The trail approaches a patch of dead trees, while climbing along a minor ridgeline, near some rocky outcrops. The ridge is followed upwards, still quite steeply, to a false summit, then along flatter land with sparse trees, past another minor highpoint and finally to the main summit, on the north side of the peak. The best views are from a little spur off the main path, at a promontory of dark, irregular rocks, which has unobscured views of the Gardner River valley far below, north to the mountains of the Absaroka Range, and west to Electric Peak and other remote Yellowstone summits. Mammoth is hidden by lower hills to the east. Several species of Alpine wildflowers grow in crevices in the exposed rocks, including yellowdot saxifrage
and cliff woodbeauty
. To the north the land falls away precipitously into a mass of cliffs, fissures and narrow ravines.
The eastwards descent from Sepulcher Mountain is initially very steep, along the top of a line of sheer cliffs, which allow good views back west towards the exposed, volcanic rocks at the top of the mountain. The path is slippery due to loose stones, and the land on the far side is wooded at first, until the trees give way to a sizeable grassy clearing, and the path moves away from the cliff edge, still descending steeply, then re-enters the woods on the far side, where the gradient eases. The ground is nearly level for a while, even rising at one point, until the path comes out of the forest and moves along a ridge, curving right and winding round the heads of several small valleys, traversing open slopes to the rim of a steep-sided basin. More steep switchbacks take the path down a grassy slope, home to many wildflowers, to the bushy, rocky terrain below, where again the walking is somewhat difficult because of loose rocks. The trail then enters new growth woodland of small, closely spaced trees where the views are limited, before crossing several small streams as the land becomes more sloping, and the surroundings less enclosed.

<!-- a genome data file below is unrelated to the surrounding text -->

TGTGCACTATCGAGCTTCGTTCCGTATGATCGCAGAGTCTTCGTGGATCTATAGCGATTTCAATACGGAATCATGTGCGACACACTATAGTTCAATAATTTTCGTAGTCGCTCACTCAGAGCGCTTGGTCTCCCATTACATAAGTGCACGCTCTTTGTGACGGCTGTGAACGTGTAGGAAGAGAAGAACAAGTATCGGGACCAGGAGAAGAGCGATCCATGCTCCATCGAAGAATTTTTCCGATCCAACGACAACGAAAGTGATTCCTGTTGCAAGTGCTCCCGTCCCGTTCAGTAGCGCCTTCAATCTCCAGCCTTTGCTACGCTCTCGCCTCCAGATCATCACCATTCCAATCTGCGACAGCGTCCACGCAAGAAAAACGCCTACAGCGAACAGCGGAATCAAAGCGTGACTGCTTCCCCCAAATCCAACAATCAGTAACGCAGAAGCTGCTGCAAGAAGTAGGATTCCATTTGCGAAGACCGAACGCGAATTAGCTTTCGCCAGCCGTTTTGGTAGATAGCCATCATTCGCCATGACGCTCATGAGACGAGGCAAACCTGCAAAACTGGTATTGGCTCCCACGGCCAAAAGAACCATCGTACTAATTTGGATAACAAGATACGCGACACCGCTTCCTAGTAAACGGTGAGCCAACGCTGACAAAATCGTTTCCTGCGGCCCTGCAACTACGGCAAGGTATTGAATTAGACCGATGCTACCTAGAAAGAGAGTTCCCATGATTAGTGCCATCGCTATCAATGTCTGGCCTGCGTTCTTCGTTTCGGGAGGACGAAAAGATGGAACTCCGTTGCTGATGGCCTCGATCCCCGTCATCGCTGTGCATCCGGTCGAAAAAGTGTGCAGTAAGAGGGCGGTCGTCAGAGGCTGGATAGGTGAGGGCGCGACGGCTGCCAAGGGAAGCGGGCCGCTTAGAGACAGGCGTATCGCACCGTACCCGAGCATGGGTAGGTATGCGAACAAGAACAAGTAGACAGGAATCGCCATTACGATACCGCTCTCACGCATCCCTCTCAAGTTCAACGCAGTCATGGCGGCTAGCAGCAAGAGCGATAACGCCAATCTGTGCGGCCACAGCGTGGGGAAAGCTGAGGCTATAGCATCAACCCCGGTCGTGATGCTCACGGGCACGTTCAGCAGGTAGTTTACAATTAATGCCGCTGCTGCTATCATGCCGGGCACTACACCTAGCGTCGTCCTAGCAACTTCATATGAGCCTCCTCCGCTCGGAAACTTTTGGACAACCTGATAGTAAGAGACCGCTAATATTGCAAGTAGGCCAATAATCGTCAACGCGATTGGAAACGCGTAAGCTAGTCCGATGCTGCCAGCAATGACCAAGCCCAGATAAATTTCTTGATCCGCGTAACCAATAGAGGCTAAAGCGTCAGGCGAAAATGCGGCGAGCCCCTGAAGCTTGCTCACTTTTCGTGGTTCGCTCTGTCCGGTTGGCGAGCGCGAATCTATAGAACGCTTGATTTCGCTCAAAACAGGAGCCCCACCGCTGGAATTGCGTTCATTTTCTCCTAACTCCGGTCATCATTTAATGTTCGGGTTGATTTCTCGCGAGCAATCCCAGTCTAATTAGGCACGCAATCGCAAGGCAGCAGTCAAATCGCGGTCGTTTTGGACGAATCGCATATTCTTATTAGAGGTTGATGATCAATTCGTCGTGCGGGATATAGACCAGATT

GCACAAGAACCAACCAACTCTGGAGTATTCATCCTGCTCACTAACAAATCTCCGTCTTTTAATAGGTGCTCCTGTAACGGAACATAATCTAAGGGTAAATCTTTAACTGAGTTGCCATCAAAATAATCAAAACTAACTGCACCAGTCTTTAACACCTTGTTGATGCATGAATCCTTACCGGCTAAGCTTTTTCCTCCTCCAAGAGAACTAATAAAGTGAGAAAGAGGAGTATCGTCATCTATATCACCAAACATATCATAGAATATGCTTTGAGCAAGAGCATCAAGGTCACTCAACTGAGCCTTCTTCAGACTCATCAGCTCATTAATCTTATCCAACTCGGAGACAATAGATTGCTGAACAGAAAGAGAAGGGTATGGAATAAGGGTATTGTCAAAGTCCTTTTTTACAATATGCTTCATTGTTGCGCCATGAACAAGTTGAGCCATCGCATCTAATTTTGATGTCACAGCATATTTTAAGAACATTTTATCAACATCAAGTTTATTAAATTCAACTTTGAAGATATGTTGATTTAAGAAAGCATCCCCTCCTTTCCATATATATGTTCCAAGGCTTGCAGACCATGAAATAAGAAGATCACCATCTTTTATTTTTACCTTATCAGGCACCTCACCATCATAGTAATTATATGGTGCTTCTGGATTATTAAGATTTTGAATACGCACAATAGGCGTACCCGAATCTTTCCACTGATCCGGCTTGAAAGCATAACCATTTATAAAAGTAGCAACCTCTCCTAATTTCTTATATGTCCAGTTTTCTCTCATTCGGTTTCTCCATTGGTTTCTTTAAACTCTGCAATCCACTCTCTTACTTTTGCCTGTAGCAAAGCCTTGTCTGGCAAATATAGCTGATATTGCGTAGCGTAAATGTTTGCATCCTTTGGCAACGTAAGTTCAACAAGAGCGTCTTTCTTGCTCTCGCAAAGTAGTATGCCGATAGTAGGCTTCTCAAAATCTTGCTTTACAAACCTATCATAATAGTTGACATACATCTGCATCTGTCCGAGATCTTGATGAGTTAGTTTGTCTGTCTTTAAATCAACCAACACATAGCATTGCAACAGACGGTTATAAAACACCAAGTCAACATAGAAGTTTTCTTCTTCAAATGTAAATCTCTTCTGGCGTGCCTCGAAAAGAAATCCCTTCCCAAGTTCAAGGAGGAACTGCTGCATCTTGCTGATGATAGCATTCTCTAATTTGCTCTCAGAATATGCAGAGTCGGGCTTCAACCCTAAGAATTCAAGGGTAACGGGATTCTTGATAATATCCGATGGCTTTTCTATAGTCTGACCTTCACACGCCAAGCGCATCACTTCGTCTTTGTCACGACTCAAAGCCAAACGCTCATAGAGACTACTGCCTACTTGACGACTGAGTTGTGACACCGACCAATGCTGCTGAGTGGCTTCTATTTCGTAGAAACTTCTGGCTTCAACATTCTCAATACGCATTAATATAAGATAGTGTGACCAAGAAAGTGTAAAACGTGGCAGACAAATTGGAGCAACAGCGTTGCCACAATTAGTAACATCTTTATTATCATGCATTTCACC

A pretty, algae-covered pond is passed on the left as the trail descends some more, past a few small seeps, down to the junction with the Clagett Butte Trail near Clematis Creek, which flows down a wide valley, partly wooded, and steep-sided around the streambed. The Sepulcher Mountain Trail runs down the east side of the valley, generally staying some distance above the creek, descending steadily through a mix of trees and long grass meadows to the Beaver Ponds
junction. The final stretch has several long straights, over mostly open hillsides, before crossing the creek on a wooden bridge, past the link path to the Snow Pass Trail and finally emerging beside Hymen Terrace, at the north edge of the Mammoth thermal area.